Results: Of 8,777 children hospitalized for bronchiolitis, nearly one-third (31%) were placed on HFNC (Table 1). The majority of children in all levels of severity did not receive HFNC, but was variable based upon APR-DRG SOI (29.2% of children in APR-DRG SOI mild, 25.7% in moderate, and 44.8% in major/severe). We observed a significant difference between costs and reimbursements based upon HFNC administration for each APR-DRG SOI classification and by payor type (Table 2). A CCR <1.0 represents a financial liability to hospitals (costs exceed reimbursement). A plurality of hospitalizations for publicly insured children with bronchiolitis (83%) had a CCR <1.0 (the exception was a CCR of 1.10 for children with major/severe bronchiolitis requiring HFNC). The CCR for children receiving HFNC was variable and increased linearly by APR-DRG SOI classification. CCR was highest for children with major/severe bronchiolitis but was substantially different based upon payor. For example, the CCR was 1.56 for privately insured children with minor bronchiolitis and HFNC use and 1.71 for major/severe bronchiolitis with HFNC use. In contrast, the CCR for publicly insured children with minor bronchiolitis and HFNC use was 0.68 and 1.10 for major/severe bronchiolitis with HFNC use. The differences for children without HFNC use was much less variable based upon APR-DRG SOI.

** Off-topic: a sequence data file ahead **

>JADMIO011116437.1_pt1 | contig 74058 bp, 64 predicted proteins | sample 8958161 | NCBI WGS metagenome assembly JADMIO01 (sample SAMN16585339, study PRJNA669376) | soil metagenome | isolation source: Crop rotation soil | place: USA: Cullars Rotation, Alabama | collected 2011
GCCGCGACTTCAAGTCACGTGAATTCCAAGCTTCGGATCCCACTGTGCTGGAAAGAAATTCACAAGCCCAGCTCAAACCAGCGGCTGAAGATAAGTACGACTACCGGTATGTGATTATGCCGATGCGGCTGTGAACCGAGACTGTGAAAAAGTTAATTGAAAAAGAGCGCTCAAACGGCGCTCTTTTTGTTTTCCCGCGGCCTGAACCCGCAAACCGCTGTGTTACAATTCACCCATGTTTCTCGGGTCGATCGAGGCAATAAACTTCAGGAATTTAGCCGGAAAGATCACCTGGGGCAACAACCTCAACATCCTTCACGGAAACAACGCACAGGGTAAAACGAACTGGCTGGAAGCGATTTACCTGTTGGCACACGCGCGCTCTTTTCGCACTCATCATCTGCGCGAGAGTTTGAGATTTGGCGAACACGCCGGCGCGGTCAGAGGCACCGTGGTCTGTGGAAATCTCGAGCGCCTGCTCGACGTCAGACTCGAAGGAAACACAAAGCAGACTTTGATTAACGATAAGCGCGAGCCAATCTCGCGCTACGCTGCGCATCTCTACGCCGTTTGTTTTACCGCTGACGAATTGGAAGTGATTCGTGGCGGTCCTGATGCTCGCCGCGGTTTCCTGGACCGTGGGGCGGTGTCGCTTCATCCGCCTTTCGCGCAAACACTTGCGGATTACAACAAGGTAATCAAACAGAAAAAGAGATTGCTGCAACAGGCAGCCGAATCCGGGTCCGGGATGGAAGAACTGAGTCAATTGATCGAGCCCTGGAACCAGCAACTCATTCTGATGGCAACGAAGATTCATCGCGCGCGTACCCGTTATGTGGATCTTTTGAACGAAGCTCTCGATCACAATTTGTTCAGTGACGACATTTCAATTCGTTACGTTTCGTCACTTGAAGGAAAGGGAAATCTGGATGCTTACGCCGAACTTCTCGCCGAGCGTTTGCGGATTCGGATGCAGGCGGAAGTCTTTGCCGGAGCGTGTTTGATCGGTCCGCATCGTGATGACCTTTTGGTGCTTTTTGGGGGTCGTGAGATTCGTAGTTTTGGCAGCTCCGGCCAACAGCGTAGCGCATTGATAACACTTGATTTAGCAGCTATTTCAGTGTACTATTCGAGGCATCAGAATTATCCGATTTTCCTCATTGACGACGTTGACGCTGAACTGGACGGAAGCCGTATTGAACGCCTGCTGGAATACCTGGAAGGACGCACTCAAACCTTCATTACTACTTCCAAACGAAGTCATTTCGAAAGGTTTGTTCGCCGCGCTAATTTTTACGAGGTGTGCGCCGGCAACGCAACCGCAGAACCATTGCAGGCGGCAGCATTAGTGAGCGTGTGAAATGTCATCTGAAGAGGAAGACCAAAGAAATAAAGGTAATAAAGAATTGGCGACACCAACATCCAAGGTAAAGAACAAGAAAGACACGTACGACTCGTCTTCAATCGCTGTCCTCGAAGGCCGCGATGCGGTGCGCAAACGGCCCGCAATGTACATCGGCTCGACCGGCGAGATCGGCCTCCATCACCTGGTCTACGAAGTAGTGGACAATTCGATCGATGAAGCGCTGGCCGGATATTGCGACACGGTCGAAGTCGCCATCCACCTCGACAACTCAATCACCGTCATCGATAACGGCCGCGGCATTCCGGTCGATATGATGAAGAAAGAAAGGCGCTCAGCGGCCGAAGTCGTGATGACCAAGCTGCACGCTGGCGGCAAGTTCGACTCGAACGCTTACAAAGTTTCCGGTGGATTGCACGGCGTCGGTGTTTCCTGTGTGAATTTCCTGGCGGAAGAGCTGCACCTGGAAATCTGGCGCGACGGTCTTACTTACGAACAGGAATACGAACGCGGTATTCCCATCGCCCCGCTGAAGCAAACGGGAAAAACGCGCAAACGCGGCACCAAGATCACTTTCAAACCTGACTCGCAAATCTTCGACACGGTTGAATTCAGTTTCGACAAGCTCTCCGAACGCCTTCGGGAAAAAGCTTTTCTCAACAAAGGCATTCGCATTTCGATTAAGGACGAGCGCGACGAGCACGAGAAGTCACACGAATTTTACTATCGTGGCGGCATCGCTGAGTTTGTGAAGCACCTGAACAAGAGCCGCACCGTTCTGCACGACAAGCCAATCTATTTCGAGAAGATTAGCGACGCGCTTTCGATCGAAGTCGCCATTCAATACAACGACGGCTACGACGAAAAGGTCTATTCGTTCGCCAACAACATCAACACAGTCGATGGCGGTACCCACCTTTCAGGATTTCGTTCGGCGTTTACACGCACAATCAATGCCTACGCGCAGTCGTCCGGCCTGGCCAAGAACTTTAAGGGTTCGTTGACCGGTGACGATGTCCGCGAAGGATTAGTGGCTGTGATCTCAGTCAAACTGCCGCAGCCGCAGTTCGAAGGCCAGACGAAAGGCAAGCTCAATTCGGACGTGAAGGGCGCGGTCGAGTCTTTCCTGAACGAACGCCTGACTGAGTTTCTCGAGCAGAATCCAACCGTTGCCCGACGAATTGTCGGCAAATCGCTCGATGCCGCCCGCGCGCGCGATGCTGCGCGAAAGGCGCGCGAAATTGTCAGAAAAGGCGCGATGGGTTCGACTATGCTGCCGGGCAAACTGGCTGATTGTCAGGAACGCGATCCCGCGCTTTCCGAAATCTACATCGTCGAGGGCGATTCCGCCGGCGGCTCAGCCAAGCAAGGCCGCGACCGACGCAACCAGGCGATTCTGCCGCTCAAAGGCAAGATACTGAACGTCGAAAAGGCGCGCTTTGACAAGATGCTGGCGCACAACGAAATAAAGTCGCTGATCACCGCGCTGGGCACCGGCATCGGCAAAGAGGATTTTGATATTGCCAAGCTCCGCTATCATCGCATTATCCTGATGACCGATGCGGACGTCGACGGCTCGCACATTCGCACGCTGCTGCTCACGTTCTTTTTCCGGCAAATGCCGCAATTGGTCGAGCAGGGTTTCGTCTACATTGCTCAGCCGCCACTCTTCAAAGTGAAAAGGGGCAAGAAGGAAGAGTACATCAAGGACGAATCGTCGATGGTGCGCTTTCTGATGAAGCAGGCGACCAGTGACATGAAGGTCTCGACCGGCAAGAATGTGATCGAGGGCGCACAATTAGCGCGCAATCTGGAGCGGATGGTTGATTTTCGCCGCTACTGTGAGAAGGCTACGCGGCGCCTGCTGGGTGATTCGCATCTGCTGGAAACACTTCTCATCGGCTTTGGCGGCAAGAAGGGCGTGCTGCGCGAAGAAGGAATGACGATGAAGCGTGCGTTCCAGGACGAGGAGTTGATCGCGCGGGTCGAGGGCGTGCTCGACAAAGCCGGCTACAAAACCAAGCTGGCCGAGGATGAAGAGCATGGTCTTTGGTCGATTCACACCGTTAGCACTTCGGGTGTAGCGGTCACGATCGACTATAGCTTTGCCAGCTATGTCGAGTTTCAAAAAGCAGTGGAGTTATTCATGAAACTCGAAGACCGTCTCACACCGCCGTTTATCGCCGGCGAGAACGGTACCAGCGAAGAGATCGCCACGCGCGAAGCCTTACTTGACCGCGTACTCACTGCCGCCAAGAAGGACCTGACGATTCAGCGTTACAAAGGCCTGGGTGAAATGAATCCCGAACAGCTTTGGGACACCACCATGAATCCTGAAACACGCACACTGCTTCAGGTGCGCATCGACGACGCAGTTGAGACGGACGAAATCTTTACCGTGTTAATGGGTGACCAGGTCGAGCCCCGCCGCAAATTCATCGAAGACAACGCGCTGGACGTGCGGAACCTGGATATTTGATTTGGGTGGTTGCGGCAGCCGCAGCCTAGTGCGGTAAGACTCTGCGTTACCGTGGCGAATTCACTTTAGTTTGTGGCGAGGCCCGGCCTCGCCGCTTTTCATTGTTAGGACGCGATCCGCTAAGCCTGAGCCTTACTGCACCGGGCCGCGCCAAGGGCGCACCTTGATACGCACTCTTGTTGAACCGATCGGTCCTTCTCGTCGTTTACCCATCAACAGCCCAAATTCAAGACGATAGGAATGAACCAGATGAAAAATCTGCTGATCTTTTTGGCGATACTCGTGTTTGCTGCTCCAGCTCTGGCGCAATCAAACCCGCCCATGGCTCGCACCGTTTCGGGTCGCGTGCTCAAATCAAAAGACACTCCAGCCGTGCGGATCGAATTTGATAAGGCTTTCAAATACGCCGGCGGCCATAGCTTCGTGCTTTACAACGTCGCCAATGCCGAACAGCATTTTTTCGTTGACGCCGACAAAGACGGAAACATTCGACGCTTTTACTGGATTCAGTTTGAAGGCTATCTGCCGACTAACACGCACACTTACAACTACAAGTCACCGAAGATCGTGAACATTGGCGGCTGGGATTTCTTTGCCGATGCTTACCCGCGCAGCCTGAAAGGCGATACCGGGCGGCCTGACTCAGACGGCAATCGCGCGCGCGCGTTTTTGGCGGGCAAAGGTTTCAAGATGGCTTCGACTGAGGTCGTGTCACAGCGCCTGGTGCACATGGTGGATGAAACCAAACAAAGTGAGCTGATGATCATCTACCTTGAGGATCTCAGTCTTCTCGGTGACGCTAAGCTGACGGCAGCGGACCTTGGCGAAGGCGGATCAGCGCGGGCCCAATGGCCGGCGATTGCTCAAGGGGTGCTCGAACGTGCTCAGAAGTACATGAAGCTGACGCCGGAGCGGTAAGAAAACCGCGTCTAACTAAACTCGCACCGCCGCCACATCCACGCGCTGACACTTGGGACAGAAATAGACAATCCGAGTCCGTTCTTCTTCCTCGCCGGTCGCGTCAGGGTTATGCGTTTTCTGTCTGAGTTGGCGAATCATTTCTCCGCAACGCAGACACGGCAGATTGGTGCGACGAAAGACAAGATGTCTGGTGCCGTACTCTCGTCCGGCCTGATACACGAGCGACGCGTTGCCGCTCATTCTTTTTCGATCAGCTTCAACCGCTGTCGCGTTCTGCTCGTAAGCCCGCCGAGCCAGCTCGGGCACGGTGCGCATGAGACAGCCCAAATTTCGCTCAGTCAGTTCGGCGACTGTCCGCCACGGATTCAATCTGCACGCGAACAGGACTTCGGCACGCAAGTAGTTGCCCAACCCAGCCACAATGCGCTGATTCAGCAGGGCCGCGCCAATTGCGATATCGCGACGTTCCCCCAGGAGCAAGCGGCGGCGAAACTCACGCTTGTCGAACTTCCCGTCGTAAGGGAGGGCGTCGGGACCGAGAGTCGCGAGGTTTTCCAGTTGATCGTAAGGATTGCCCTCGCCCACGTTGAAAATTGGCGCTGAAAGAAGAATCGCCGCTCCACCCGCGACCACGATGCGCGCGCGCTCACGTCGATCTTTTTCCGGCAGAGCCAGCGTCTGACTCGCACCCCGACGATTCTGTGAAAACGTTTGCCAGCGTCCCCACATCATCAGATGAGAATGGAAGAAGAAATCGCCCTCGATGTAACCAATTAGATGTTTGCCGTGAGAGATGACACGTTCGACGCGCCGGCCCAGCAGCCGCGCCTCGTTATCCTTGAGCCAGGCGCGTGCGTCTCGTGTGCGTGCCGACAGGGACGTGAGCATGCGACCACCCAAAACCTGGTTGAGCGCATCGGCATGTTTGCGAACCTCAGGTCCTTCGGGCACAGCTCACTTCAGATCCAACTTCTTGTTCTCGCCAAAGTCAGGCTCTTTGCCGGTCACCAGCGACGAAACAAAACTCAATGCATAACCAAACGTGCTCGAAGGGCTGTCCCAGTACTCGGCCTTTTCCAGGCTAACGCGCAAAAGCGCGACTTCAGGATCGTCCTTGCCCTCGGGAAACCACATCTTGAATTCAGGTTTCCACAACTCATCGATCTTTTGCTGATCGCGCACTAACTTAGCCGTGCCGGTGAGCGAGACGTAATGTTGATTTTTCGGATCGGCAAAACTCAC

Conclusions: The CCR was <1.0 for bronchiolitis hospitalizations among most publicly insured children and was lowest for children with minor bronchiolitis receiving HFNC (CCR 0.68). The CCR varied substantially (a difference of 20% - 30% for privately and publicly insured children, respectively) by APR-DRG SOI for children with HFNC use, but less so among children without HFNC use. To gain further insight into CCR variation for children hospitalized with bronchiolitis, future work should assess billing practices, severity of illness classification, and variation in practice patterns.